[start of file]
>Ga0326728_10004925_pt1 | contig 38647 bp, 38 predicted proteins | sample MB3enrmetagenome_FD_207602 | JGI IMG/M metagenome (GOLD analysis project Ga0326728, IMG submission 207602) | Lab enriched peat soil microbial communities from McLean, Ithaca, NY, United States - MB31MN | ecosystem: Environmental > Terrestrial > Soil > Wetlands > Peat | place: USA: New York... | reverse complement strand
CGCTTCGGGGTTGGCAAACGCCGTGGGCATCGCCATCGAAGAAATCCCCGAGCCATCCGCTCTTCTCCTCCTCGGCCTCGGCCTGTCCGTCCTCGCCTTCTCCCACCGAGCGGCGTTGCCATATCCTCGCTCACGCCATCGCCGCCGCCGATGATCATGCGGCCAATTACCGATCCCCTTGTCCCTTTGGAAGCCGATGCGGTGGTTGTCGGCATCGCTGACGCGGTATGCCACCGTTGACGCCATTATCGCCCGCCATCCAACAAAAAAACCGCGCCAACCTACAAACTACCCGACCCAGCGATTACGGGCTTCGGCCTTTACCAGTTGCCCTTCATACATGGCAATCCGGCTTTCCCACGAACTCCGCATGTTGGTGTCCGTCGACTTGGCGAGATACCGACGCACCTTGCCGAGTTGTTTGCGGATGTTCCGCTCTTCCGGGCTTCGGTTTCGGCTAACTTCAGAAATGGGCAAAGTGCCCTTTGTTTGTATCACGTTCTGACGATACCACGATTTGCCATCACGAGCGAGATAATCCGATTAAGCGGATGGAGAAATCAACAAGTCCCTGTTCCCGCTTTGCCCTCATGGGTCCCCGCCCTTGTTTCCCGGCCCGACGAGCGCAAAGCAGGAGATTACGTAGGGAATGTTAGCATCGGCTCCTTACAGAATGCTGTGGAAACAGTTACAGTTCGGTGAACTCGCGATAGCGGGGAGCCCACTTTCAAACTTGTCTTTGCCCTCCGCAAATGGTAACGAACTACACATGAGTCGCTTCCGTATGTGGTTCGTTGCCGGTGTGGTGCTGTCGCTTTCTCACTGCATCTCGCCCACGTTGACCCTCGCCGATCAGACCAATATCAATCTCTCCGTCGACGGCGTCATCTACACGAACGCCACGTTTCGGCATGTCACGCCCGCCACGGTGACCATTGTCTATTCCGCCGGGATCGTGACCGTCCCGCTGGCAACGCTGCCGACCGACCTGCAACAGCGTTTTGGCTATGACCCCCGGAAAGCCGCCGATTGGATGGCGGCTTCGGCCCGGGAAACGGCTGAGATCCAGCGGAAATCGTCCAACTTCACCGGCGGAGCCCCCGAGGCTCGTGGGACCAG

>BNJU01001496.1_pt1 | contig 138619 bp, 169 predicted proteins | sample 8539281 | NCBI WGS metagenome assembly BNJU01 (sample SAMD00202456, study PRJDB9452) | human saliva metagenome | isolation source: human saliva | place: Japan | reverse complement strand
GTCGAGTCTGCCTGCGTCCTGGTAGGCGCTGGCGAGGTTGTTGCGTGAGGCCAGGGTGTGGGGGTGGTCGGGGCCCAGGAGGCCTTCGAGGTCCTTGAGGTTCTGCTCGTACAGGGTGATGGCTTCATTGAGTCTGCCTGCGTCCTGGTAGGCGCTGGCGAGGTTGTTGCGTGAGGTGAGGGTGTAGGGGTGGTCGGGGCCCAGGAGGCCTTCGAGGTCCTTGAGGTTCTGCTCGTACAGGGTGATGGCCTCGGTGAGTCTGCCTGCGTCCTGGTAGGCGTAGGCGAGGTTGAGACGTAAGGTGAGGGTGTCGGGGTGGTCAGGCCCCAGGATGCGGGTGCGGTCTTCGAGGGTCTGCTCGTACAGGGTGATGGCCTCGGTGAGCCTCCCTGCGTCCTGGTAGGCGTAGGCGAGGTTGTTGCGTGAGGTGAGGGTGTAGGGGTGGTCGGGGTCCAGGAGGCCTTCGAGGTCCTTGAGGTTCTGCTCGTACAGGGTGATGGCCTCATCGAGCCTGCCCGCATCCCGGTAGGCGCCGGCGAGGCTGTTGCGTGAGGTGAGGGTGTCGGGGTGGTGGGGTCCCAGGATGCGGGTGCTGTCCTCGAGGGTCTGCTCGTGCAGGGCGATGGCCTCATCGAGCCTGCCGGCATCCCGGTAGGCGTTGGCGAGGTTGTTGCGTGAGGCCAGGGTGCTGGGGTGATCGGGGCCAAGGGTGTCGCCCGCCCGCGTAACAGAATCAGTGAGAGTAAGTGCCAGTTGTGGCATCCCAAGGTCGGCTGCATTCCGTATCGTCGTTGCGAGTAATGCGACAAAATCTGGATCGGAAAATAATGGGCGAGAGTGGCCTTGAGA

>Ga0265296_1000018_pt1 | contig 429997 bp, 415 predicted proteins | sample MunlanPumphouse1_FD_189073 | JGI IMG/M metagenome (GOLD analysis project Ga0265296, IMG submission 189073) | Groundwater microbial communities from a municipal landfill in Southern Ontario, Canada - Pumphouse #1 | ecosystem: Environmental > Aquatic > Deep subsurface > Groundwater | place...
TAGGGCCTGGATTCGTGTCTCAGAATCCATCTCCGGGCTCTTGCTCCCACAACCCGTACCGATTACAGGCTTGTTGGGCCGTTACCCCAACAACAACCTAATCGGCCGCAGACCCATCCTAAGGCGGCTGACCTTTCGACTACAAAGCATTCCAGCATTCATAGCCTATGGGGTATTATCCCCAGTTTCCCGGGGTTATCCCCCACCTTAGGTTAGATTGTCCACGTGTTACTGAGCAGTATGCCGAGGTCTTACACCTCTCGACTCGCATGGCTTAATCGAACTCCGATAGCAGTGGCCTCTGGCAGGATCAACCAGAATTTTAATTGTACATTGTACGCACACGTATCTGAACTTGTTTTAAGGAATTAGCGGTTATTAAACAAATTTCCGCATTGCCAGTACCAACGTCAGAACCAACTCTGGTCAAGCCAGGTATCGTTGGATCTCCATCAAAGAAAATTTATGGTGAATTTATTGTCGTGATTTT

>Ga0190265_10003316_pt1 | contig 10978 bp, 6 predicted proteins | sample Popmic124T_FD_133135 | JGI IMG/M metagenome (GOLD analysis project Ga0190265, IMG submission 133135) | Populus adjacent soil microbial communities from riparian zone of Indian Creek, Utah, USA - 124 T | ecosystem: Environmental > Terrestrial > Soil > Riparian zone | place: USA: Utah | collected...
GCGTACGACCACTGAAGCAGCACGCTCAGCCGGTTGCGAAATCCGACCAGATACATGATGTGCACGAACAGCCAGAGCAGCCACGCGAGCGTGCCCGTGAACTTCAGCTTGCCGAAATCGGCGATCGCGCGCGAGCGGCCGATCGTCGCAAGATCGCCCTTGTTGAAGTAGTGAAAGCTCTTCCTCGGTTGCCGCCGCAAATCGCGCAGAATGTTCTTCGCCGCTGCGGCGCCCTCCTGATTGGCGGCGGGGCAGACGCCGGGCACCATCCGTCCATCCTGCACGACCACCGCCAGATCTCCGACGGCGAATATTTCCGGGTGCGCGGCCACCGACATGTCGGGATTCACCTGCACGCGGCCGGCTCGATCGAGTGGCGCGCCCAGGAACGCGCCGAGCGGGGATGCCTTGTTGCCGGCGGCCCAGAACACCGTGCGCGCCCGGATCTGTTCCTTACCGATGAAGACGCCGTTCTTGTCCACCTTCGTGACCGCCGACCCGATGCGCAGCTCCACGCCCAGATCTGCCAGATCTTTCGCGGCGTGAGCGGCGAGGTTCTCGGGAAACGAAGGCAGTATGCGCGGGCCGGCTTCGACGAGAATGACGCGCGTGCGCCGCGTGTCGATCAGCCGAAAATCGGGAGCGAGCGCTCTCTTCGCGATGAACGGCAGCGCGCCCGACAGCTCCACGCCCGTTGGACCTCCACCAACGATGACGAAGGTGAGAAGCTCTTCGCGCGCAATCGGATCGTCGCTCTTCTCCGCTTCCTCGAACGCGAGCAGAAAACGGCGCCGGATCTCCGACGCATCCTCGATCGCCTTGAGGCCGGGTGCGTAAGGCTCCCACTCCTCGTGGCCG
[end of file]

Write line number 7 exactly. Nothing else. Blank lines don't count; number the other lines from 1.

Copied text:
>Ga0190265_10003316_pt1 | contig 10978 bp, 6 predicted proteins | sample Popmic124T_FD_133135 | JGI IMG/M metagenome (GOLD analysis project Ga0190265, IMG submission 133135) | Populus adjacent soil microbial communities from riparian zone of Indian Creek, Utah, USA - 124 T | ecosystem: Environmental > Terrestrial > Soil > Riparian zone | place: USA: Utah | collected...